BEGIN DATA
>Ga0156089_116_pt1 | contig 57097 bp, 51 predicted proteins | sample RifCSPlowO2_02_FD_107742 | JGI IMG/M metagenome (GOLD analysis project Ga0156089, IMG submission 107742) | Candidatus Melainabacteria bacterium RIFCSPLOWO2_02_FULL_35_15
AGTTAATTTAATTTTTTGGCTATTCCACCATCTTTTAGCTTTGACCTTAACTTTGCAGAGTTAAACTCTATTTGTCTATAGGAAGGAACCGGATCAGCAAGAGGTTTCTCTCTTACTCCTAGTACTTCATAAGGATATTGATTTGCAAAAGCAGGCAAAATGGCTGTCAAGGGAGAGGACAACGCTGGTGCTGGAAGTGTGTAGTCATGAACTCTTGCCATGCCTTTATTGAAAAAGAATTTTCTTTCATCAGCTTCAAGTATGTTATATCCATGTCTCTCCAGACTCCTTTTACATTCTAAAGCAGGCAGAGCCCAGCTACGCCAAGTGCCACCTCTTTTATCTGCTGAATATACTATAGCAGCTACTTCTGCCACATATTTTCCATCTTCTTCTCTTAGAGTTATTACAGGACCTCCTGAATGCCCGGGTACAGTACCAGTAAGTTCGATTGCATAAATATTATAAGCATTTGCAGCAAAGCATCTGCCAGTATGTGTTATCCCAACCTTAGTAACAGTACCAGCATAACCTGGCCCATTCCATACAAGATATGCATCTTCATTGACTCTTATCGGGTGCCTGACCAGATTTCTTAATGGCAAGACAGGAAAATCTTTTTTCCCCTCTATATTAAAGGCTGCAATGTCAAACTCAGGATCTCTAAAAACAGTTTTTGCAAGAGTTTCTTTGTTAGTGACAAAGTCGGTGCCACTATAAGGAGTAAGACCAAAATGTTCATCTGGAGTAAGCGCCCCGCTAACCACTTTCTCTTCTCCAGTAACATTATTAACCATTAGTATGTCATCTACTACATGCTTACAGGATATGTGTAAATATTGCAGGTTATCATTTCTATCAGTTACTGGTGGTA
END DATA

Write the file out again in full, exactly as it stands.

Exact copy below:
>Ga0156089_116_pt1 | contig 57097 bp, 51 predicted proteins | sample RifCSPlowO2_02_FD_107742 | JGI IMG/M metagenome (GOLD analysis project Ga0156089, IMG submission 107742) | Candidatus Melainabacteria bacterium RIFCSPLOWO2_02_FULL_35_15
AGTTAATTTAATTTTTTGGCTATTCCACCATCTTTTAGCTTTGACCTTAACTTTGCAGAGTTAAACTCTATTTGTCTATAGGAAGGAACCGGATCAGCAAGAGGTTTCTCTCTTACTCCTAGTACTTCATAAGGATATTGATTTGCAAAAGCAGGCAAAATGGCTGTCAAGGGAGAGGACAACGCTGGTGCTGGAAGTGTGTAGTCATGAACTCTTGCCATGCCTTTATTGAAAAAGAATTTTCTTTCATCAGCTTCAAGTATGTTATATCCATGTCTCTCCAGACTCCTTTTACATTCTAAAGCAGGCAGAGCCCAGCTACGCCAAGTGCCACCTCTTTTATCTGCTGAATATACTATAGCAGCTACTTCTGCCACATATTTTCCATCTTCTTCTCTTAGAGTTATTACAGGACCTCCTGAATGCCCGGGTACAGTACCAGTAAGTTCGATTGCATAAATATTATAAGCATTTGCAGCAAAGCATCTGCCAGTATGTGTTATCCCAACCTTAGTAACAGTACCAGCATAACCTGGCCCATTCCATACAAGATATGCATCTTCATTGACTCTTATCGGGTGCCTGACCAGATTTCTTAATGGCAAGACAGGAAAATCTTTTTTCCCCTCTATATTAAAGGCTGCAATGTCAAACTCAGGATCTCTAAAAACAGTTTTTGCAAGAGTTTCTTTGTTAGTGACAAAGTCGGTGCCACTATAAGGAGTAAGACCAAAATGTTCATCTGGAGTAAGCGCCCCGCTAACCACTTTCTCTTCTCCAGTAACATTATTAACCATTAGTATGTCATCTACTACATGCTTACAGGATATGTGTAAATATTGCAGGTTATCATTTCTATCAGTTACTGGTGGTA